While helping around The Riverwalk stage area during last Saturday night’s free after-Market Street concert, I had to haul some musical equipment for entertainer Mark ‘Muleman’ Massey and his band. The band had parked near the Rubens parking lot area and we had to use 4-wheelers to haul their equipment up to the Riverwalk stage. Right before the concert was to begin at 5 p.m., around a couple hundred youth had gathered in the area between the stage and Rubens parking area along the Riverwalk. As a few volunteers and myself made our way on the 4-wheelers down the Riverwalk and across the Moore’s Creek bridge, many of the youth were trying to be confrontational…by making comments and deliberately slowing down and getting in the way of the vehicles. A couple of Columbus Police officers were near the bridge and a few youth could be heard saying, “I’m not scared of the police…I’ll cuss them out too.”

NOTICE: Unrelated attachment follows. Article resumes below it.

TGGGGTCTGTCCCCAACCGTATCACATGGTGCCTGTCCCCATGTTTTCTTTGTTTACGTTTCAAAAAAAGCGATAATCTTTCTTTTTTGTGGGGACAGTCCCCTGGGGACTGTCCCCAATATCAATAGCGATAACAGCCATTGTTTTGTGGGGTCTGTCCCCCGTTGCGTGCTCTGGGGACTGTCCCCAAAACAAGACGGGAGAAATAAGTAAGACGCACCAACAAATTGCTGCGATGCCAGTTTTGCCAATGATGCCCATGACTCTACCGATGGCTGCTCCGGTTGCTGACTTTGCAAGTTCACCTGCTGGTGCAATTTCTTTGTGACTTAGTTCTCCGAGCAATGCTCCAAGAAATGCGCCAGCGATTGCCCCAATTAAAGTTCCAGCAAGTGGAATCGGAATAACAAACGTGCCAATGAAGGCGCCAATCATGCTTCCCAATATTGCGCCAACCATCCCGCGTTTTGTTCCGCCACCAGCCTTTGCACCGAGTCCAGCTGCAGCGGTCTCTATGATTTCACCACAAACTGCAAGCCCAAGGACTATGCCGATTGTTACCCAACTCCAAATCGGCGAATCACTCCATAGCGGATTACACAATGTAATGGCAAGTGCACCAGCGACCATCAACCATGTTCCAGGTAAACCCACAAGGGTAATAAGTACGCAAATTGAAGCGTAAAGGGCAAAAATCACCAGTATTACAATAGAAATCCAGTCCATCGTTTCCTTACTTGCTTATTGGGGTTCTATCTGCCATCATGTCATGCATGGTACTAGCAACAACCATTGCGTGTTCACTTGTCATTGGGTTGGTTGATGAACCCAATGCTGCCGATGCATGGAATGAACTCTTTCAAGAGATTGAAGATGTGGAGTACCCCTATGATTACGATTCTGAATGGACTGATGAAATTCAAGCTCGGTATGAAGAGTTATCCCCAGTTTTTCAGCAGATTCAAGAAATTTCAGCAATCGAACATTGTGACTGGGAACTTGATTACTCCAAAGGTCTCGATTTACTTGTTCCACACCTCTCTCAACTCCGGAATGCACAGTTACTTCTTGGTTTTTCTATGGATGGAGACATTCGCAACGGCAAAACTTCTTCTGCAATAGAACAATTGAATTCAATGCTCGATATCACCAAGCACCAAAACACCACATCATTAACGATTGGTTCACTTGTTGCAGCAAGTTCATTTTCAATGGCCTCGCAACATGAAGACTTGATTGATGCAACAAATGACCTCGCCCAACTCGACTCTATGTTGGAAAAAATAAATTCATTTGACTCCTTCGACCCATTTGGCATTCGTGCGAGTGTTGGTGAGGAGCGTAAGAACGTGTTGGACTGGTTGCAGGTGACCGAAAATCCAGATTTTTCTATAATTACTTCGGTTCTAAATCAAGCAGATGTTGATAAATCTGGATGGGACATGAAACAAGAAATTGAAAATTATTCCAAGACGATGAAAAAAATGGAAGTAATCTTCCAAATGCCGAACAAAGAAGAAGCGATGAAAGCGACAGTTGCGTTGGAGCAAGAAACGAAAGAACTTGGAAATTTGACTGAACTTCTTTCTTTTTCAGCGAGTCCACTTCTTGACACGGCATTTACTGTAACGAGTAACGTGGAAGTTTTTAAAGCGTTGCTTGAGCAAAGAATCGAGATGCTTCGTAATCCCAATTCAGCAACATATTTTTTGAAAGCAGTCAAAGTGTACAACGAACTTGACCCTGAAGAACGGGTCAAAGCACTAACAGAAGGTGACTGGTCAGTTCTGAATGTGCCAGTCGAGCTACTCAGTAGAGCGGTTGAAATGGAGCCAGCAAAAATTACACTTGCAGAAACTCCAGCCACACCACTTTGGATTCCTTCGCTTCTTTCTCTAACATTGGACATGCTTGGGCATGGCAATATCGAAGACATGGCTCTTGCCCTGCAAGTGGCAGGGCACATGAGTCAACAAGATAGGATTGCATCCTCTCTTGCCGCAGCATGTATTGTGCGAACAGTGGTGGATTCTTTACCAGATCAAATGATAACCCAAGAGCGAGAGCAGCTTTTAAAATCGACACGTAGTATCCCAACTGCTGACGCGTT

Massey’s drummer and bass player are Dexter and Garry Burnside, brothers, and sons of another famous bluesman, RL Burnside. The two live and have grown up near Memphis, where they’ve been playing bars and events since they first started out in the music biz. Dexter and Garry were riding along with us on the 4-wheelers. After hearing some of the confrontational comments from many of the youth, Gary tapped his brother on the shoulder and said, “hey, man…I know these are our people (he was refering to them being black kids), but have you ever seen anything like this?” Part of his comment to his brother was likely fueled by the fact that we had just passed a young couple who were standing on the edge of the Riverwalk near the Moore’s Creek bridge. The teen boy and girl were ‘dry-humping’ in full view of everyone around, including a couple of nearby Columbus Police officers (though I couldn’t say for sure that they saw it…I would want to believe that they certainly would have put a stop to that. RW). In fact, as we drove by, the couple looked us straight in the eye and continued to ‘dry-hump’. We ended up making 3 trips back and forth along that part of the Riverwalk hauling equipment. Each time we were met with confrontational comments.